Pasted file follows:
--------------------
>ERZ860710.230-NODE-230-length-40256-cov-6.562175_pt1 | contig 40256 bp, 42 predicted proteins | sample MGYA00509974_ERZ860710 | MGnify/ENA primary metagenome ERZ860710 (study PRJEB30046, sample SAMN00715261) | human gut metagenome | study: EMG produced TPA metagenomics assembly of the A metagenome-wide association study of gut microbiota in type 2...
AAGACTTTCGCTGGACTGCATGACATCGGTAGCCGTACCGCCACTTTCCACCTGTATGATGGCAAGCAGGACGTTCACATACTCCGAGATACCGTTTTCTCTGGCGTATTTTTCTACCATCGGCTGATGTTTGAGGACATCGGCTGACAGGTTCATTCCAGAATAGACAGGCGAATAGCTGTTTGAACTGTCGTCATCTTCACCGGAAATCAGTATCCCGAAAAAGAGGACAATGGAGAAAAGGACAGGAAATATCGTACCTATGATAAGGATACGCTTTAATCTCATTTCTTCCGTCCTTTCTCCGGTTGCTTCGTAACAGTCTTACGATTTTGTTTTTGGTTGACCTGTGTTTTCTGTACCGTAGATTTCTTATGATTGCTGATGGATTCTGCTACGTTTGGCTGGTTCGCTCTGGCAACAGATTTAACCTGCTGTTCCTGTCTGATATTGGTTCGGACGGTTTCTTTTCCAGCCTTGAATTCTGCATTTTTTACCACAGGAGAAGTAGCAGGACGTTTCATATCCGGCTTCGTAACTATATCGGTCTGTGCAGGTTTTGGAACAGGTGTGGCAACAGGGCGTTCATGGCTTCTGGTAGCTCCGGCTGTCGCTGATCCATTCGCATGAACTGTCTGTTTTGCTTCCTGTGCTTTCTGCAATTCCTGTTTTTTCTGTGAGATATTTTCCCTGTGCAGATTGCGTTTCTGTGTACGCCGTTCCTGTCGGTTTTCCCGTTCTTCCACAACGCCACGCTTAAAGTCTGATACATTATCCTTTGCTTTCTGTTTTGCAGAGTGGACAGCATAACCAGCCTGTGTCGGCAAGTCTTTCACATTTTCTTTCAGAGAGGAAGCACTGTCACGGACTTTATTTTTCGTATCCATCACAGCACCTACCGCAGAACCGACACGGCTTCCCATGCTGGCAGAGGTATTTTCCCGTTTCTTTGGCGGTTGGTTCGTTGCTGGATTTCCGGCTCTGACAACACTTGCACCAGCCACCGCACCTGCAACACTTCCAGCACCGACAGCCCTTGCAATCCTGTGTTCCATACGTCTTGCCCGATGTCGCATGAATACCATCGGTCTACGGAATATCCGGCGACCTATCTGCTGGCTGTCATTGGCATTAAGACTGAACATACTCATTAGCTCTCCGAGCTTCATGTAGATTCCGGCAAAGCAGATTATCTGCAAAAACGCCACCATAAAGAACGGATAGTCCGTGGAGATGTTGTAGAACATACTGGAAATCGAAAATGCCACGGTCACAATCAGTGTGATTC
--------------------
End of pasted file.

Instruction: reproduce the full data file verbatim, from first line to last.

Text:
>ERZ860710.230-NODE-230-length-40256-cov-6.562175_pt1 | contig 40256 bp, 42 predicted proteins | sample MGYA00509974_ERZ860710 | MGnify/ENA primary metagenome ERZ860710 (study PRJEB30046, sample SAMN00715261) | human gut metagenome | study: EMG produced TPA metagenomics assembly of the A metagenome-wide association study of gut microbiota in type 2...
AAGACTTTCGCTGGACTGCATGACATCGGTAGCCGTACCGCCACTTTCCACCTGTATGATGGCAAGCAGGACGTTCACATACTCCGAGATACCGTTTTCTCTGGCGTATTTTTCTACCATCGGCTGATGTTTGAGGACATCGGCTGACAGGTTCATTCCAGAATAGACAGGCGAATAGCTGTTTGAACTGTCGTCATCTTCACCGGAAATCAGTATCCCGAAAAAGAGGACAATGGAGAAAAGGACAGGAAATATCGTACCTATGATAAGGATACGCTTTAATCTCATTTCTTCCGTCCTTTCTCCGGTTGCTTCGTAACAGTCTTACGATTTTGTTTTTGGTTGACCTGTGTTTTCTGTACCGTAGATTTCTTATGATTGCTGATGGATTCTGCTACGTTTGGCTGGTTCGCTCTGGCAACAGATTTAACCTGCTGTTCCTGTCTGATATTGGTTCGGACGGTTTCTTTTCCAGCCTTGAATTCTGCATTTTTTACCACAGGAGAAGTAGCAGGACGTTTCATATCCGGCTTCGTAACTATATCGGTCTGTGCAGGTTTTGGAACAGGTGTGGCAACAGGGCGTTCATGGCTTCTGGTAGCTCCGGCTGTCGCTGATCCATTCGCATGAACTGTCTGTTTTGCTTCCTGTGCTTTCTGCAATTCCTGTTTTTTCTGTGAGATATTTTCCCTGTGCAGATTGCGTTTCTGTGTACGCCGTTCCTGTCGGTTTTCCCGTTCTTCCACAACGCCACGCTTAAAGTCTGATACATTATCCTTTGCTTTCTGTTTTGCAGAGTGGACAGCATAACCAGCCTGTGTCGGCAAGTCTTTCACATTTTCTTTCAGAGAGGAAGCACTGTCACGGACTTTATTTTTCGTATCCATCACAGCACCTACCGCAGAACCGACACGGCTTCCCATGCTGGCAGAGGTATTTTCCCGTTTCTTTGGCGGTTGGTTCGTTGCTGGATTTCCGGCTCTGACAACACTTGCACCAGCCACCGCACCTGCAACACTTCCAGCACCGACAGCCCTTGCAATCCTGTGTTCCATACGTCTTGCCCGATGTCGCATGAATACCATCGGTCTACGGAATATCCGGCGACCTATCTGCTGGCTGTCATTGGCATTAAGACTGAACATACTCATTAGCTCTCCGAGCTTCATGTAGATTCCGGCAAAGCAGATTATCTGCAAAAACGCCACCATAAAGAACGGATAGTCCGTGGAGATGTTGTAGAACATACTGGAAATCGAAAATGCCACGGTCACAATCAGTGTGATTC